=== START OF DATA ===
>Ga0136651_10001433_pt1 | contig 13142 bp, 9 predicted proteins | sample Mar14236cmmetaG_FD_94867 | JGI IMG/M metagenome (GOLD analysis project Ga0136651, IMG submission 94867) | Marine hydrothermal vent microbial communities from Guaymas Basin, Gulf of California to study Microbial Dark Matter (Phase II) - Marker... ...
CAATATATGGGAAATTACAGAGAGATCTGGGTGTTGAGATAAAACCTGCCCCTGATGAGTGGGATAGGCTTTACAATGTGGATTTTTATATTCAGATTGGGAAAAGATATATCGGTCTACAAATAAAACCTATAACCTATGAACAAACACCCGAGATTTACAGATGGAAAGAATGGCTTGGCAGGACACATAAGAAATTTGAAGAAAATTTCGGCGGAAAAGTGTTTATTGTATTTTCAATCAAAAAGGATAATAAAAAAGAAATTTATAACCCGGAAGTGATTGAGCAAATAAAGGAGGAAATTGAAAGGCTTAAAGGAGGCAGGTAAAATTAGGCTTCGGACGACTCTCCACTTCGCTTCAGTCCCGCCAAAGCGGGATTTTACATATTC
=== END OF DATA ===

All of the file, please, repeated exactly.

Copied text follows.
>Ga0136651_10001433_pt1 | contig 13142 bp, 9 predicted proteins | sample Mar14236cmmetaG_FD_94867 | JGI IMG/M metagenome (GOLD analysis project Ga0136651, IMG submission 94867) | Marine hydrothermal vent microbial communities from Guaymas Basin, Gulf of California to study Microbial Dark Matter (Phase II) - Marker... ...
CAATATATGGGAAATTACAGAGAGATCTGGGTGTTGAGATAAAACCTGCCCCTGATGAGTGGGATAGGCTTTACAATGTGGATTTTTATATTCAGATTGGGAAAAGATATATCGGTCTACAAATAAAACCTATAACCTATGAACAAACACCCGAGATTTACAGATGGAAAGAATGGCTTGGCAGGACACATAAGAAATTTGAAGAAAATTTCGGCGGAAAAGTGTTTATTGTATTTTCAATCAAAAAGGATAATAAAAAAGAAATTTATAACCCGGAAGTGATTGAGCAAATAAAGGAGGAAATTGAAAGGCTTAAAGGAGGCAGGTAAAATTAGGCTTCGGACGACTCTCCACTTCGCTTCAGTCCCGCCAAAGCGGGATTTTACATATTC